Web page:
Antimicrobial susceptibility data were generated using customized frozen Sensititre plates from Trek Diagnostics (Cleveland, OH). MICs were determined for the following drugs: erythromycin (ERY), clindamycin (CLI), daptomycin (DAP), gentamicin (GEN), linezolid (LZD), rifampin (RIF), vancomycin (VAN), trimethoprim-sulfamethoxazole (SXT), levofloxacin (LVX), quinupristin-dalfopristin (Q-D), tigecycline (TGC), moxifloxacin (MXF), fusidic acid (FUS), mupirocin (MUP), and retapamulin (RET). The MIC values for each isolate were put in an Excel spreadsheet, and an overall antibiogram (AB) for each organism was created. A pattern was considered unique if there was a ≥3-fold difference in at least one antibiotic or a ≥2-fold difference in at least 3 antibiotics. Each unique pattern was assigned a letter, with 11 distinct patterns assigned 11 random letters.
Analysis was performed by OpGen, Inc., Gaithersburg, MD. Approximately 107 cells of each MRSA strain were extracted and evaluated for quality and concentration through a standard protocol. Single-molecule MapSets were collected on the Argus system. DNA molecules were captured using a microfluidic device, MapCard, composed of a charged glass surface and polymer overlay with nanometer grooves. Molecules were subjected to restriction enzyme digestion with the NcoI enzyme. After digestion, the molecules were stained with a fluorescent DNA intercalating dye. Once processed, the card was imaged through fluorescence microscopy for image capture and single-molecule markup. Pixelated images of the stained, restricted DNA fragments were converted into the kbp size of the restricted molecules generated. An automated image acquisition collected all single-molecule restriction maps fulfilling size expectations. Single-molecule maps were assembled to create a circular map spanning the entire genome with coverage of greater than 30-fold. MapSolver software was used to create dendrograms to cluster strains using the unweighted-pair group method using average linkages (UPGMA). Further comparative genomics revealed genetic rearrangements occurring between strains.
The congruence of the strain typing results generated by PFGE, DL, and SCRA was determined by calculating the adjusted Rand and Wallace coefficients as described by Carrico et al. (17) and Pinto et al. (18) using the Comparing Partitions website (http://darwin.phyloviz.net/ComparingPartitions/index.php?link=Tool). Pairwise comparisons were made on data sets. Simpson's index of diversity was also determined for the three typing methods.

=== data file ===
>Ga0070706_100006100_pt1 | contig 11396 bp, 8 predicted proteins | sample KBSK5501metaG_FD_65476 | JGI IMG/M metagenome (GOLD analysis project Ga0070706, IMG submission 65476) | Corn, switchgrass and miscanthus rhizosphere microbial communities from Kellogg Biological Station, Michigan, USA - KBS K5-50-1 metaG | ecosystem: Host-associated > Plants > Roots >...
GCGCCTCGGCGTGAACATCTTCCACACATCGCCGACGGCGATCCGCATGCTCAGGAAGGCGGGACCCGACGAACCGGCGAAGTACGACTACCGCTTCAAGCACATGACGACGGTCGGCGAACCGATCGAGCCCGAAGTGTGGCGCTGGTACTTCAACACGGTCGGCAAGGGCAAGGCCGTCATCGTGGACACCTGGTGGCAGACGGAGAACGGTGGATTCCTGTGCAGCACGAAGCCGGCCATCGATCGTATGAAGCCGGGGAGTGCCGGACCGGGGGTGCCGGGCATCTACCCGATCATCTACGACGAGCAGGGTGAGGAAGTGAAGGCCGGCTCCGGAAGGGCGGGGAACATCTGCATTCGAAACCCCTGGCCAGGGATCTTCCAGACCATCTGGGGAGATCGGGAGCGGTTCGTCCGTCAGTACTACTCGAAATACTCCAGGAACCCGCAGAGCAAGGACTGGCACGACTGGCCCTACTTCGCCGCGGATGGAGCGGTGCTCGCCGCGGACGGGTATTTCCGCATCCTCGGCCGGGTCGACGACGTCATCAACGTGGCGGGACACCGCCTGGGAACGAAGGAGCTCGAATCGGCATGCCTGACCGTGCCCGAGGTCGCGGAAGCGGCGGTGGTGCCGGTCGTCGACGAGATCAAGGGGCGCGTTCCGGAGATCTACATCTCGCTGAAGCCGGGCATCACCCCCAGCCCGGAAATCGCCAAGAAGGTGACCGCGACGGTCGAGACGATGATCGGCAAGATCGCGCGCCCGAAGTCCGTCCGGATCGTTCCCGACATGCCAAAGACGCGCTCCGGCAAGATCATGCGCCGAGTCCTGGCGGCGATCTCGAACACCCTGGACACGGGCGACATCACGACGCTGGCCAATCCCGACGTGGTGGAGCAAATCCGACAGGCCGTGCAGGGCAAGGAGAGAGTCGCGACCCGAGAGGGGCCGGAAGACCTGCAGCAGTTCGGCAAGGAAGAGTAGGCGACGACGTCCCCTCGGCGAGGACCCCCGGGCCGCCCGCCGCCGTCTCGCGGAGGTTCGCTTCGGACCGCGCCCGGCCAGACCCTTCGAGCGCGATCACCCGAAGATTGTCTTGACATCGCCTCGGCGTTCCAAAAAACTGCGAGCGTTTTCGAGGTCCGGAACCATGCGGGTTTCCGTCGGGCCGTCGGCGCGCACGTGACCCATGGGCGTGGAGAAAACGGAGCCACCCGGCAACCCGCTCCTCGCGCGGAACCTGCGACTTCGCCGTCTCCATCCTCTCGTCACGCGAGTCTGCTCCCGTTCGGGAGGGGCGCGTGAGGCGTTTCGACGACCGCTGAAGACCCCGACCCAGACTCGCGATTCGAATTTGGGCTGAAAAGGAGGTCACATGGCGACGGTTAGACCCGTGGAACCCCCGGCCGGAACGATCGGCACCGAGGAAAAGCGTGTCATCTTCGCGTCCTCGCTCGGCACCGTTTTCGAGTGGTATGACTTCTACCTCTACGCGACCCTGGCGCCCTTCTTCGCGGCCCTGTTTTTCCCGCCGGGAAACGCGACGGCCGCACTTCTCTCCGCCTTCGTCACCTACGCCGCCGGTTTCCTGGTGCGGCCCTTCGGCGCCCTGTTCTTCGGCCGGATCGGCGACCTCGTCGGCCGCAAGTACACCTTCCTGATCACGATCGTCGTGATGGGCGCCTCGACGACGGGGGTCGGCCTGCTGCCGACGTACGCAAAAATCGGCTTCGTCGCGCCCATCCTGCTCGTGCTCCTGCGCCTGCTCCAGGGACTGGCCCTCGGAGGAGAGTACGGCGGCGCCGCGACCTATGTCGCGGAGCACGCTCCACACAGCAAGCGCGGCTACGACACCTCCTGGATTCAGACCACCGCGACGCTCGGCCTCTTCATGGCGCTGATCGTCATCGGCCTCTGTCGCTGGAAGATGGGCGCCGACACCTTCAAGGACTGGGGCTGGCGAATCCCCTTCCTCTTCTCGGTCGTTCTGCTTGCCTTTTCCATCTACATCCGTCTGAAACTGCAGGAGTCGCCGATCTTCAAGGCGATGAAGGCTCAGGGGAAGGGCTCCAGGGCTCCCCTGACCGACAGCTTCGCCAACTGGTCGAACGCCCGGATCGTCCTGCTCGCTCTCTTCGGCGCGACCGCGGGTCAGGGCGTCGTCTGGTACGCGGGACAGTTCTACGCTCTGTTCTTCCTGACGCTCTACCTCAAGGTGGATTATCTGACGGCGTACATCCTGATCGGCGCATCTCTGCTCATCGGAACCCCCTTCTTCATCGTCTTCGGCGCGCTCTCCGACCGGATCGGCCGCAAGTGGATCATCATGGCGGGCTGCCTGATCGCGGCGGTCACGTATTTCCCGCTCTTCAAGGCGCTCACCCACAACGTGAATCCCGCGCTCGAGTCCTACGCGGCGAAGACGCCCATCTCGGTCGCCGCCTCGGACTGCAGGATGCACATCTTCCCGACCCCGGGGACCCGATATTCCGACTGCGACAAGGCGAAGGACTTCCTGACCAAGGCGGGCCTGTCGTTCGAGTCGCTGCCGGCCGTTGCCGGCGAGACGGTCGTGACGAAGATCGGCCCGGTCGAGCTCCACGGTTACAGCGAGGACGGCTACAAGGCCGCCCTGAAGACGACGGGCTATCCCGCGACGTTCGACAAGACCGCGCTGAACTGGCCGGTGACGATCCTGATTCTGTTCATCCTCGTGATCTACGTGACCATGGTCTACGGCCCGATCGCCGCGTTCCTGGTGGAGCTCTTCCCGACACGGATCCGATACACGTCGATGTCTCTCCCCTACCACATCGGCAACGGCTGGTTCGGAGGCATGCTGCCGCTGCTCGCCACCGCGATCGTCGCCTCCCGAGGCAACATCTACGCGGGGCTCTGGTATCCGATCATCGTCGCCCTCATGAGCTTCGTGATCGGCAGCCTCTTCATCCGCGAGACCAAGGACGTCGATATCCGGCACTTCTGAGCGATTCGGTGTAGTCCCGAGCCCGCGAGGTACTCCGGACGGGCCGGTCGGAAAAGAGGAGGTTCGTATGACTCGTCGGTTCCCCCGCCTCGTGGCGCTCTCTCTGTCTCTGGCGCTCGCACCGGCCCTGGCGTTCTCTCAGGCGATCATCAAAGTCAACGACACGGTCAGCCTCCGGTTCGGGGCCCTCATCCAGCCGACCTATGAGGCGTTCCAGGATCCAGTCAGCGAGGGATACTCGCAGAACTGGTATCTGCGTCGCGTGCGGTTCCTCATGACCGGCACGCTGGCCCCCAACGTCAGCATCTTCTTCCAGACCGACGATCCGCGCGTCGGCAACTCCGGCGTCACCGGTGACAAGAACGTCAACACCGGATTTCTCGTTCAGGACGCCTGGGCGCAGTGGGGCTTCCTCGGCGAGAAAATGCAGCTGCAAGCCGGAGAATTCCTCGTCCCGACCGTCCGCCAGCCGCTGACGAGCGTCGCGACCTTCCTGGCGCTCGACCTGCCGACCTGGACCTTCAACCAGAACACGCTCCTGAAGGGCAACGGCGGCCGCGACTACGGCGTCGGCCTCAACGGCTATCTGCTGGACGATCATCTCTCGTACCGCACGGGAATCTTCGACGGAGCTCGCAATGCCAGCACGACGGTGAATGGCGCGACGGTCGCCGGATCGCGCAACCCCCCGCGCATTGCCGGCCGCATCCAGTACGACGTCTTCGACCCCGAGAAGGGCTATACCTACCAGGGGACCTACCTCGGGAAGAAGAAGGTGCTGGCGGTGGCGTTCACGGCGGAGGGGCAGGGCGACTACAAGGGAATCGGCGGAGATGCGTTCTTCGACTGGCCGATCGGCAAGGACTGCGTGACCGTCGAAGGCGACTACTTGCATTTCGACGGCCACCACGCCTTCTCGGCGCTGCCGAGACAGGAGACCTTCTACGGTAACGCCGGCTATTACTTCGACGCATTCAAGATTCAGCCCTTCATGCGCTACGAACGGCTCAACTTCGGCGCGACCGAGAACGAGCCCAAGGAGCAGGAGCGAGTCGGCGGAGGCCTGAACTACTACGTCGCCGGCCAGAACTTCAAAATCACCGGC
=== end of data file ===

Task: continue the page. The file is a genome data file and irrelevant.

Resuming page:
This study was approved by the VA Puget Sound Health Care System's Institutional Review Board.
The designated strain types for the 80 strains for each of the four methods used are shown in Table 1. PFGE, SCRA, DL, and AB provided 21, 9, 7, and 11 unique groups, respectively. There were 26 patients for whom the pairs were indistinguishable and four patients from whom we isolated clearly different strains. There were 10 patients for whom there were discrepant results (Table 2). WGM was performed on four of the discrepant pairs and two control pairs. Discrepant pairs included 4 pairs with only the SCRA result discordant, 3 pairs with only the AB result discordant, 2 pairs with both DL and AB results discordant, and 1 pair with DL and SCRA discordant (Table 2). In each case, the WGM results agreed with the PFGE designation. After resolution, 80% (32/40) of the MRSA paired isolates from nares and wound were indistinguishable and 20% were different. The gels from discrepant results are shown in Fig. 1. Patients 1, 14, and 29 were considered to be the same by PFGE, while patients 10 and 18 are different. The WGM comparison of the nares and wound strains from patient 10 (Fig. 2) confirms that the two strains are genetically distinct. The agreement between methods was 92.5% for PFGE and DL, 87.5% for PFGE and SCRA, and 85% for DL and SCRA.
Figure 3 demonstrates increased discriminatory power for PFGE compared to that of DL. All 16 of the shown strains were group G by DL. However, when compared pairwise, the strains of patients 17 (strains 35 and 44), 14 (strains 41 and 47), 37 (strains 57 and 60), 29 (strains 64 and 65), and 27 (strains 55 and 76) have clearly distinguishable patterns by PFGE. The lack of discrimination for many isolates by DL is further shown in that the two largest clonal groups, C and G, comprise 61% of isolates. The four typing results in conjunction found 15 unique pairs (30 strains, 38%) of two strains that were both identical to each other and unrelated to any other isolate (patients 2, 3, 14, 17, 20, 24, 27, 28, 29, 31, 32, 37, 38, 39, and 40). By summarizing data for PFGE, DL, and SCRA from Table 1, there were 30 unique groups. The 25 isolates (31%) in the largest unique group were all PFGE 1, SCRA 10, and DL C types. Although these isolates were not clustered by time or ward at the time of specimen collection, they have not been evaluated for longitudinal or less-obvious connections.